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Apple v.s. the FBI. Privacy v.s. Justice. Goliath v.s. another Goliath.
However you slice it, Apple’s refusal to write new software to help the FBI hack into a shooter’s iPhone is turning into the biggest tech story of the year. Now, Apple is set to ask a federal judge to kick things up a notch and let the case be decided by Congress rather than the courts.
Let’s recap for a moment, shall we? After last year’s tragic San Bernardino shooting, the FBI ask Apple’s help to access data on an iPhone 5C recovered from one of the shooters. Apple duly oblige, handing over data from an iCloud backup. For obvious reasons, the FBI would also like to see what’s on the handset itself, but it’s passcode-locked and too many incorrect attempts could wipe the device completely – could Apple pretty please unlock it for them? Well, no, not really. From iOS 8 onwards the iPhone is so securely encrypted that not even Apple can break in without the code.
So the FBI instead ask Apple to write a new, weakened operating system – from scratch – which could be installed on the iPhone in question to circumvent some of its passcode security, allowing the possibility of a brute force attack. Apple steadfastly refuse to intentionally create a weakness – or backdoor – in their software which could potentially act as a master key to hack into any iPhone in the world, calling it “too dangerous” a tool to create. CEO Tim Cook pens an open letter to customers, explaining the finer details of the decision. FBI director James Comey responds with a passionate open letter of his own, in which he argues that this single case will not set a “dangerous precedent” for the future, as Cook believes. Both letters are well worth a read in full for both sides of the story.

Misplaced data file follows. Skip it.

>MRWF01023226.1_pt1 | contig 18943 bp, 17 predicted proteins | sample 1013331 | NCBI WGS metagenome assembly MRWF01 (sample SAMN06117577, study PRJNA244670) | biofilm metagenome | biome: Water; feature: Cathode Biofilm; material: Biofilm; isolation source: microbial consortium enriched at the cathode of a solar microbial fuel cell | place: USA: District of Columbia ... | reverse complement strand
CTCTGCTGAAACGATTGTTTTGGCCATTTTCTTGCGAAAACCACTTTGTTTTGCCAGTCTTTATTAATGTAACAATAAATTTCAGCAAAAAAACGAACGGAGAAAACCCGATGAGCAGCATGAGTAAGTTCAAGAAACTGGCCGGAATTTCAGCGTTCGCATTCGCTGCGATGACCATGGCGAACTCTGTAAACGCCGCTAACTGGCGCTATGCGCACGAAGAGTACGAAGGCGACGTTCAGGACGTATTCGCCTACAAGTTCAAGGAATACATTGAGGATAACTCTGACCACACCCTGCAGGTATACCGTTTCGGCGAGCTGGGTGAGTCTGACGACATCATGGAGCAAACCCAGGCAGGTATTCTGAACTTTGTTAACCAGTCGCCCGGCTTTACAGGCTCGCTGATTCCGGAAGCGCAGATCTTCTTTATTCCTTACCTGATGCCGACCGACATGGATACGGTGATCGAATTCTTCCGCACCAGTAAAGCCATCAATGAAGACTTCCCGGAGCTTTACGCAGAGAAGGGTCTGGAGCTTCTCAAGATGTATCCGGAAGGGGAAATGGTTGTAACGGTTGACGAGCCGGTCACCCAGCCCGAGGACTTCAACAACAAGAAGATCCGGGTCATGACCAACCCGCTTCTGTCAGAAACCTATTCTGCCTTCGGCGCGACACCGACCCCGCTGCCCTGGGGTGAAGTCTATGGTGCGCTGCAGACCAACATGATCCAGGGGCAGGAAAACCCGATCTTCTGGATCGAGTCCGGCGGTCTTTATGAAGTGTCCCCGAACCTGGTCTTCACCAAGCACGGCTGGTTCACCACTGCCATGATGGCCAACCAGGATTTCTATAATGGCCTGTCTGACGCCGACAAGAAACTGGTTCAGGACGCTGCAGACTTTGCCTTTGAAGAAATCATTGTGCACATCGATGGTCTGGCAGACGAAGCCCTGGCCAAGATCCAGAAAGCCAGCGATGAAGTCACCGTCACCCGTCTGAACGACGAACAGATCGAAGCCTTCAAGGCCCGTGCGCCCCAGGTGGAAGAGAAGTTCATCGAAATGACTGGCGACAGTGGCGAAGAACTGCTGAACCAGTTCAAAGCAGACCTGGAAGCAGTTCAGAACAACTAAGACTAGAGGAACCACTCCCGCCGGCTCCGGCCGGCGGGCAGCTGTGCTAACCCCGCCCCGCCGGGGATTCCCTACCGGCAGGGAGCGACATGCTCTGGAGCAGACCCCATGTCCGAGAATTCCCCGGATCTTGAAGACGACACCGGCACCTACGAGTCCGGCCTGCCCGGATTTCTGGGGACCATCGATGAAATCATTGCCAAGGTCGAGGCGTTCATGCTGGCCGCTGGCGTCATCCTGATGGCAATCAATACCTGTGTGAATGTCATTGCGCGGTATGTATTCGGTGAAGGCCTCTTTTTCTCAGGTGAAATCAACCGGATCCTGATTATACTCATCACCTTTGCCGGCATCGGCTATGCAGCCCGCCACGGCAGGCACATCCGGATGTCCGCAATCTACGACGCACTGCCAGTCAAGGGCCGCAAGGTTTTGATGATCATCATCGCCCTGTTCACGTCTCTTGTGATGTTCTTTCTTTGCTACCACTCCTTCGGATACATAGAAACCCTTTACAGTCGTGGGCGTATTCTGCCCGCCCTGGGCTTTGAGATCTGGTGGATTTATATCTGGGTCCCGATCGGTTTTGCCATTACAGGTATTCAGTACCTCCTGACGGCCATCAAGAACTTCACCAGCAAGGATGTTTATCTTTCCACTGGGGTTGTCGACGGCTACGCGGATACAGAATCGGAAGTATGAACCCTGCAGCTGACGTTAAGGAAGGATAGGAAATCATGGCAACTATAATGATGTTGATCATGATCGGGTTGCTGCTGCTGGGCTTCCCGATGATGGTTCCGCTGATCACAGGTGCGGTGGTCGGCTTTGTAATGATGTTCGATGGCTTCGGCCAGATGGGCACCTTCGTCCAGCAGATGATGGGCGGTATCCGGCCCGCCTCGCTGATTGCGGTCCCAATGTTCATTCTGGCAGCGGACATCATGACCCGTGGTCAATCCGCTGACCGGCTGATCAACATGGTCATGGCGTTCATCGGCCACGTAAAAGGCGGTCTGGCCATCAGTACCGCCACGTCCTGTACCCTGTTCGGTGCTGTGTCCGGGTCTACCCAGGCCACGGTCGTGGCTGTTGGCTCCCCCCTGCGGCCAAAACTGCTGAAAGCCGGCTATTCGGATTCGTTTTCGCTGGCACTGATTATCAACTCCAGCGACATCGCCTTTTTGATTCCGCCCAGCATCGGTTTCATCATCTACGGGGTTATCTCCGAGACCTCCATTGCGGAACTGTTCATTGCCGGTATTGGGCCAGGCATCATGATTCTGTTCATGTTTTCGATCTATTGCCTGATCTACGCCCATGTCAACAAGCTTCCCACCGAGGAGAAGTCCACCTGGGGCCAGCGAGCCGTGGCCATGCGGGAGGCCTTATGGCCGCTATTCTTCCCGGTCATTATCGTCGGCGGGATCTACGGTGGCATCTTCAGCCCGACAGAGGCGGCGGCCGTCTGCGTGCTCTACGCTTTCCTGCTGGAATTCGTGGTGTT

Meanwhile, most of the big names in tech – Google, Facebook, Twitter, et al – come out in support of Apple’s stance, but the public on the whole are not so sure who to back, and Bill Gates shows some support for the FBI, making the point that this is a standalone case and not a cry for a wider legal policy. That said, Apple has since uncovered proof that if the FBI win this battle, they have plans to hack into a further dozen devices using the same technology. Everyone seems to have an opinion on this, and the case is only getting more serious, so it’s no surprise Apple want to take things to Congress.
More recently, Apple has grabbed some top-notch lawyers to fight its case, reportedly planning to plead the first amendment as part of a wider legal strategy. Whether computer code is covered under free speech is open for debate, but the point being made is that the government shouldn’t force the courts to “compel Apple to write new software, to compel speech.” The tools to hack iPhones don’t exist just yet, and Apple doesn’t want to be forced into writing them.
This is the story that just keeps giving. Take a look at our previous Apple-FBI stories right here for more background.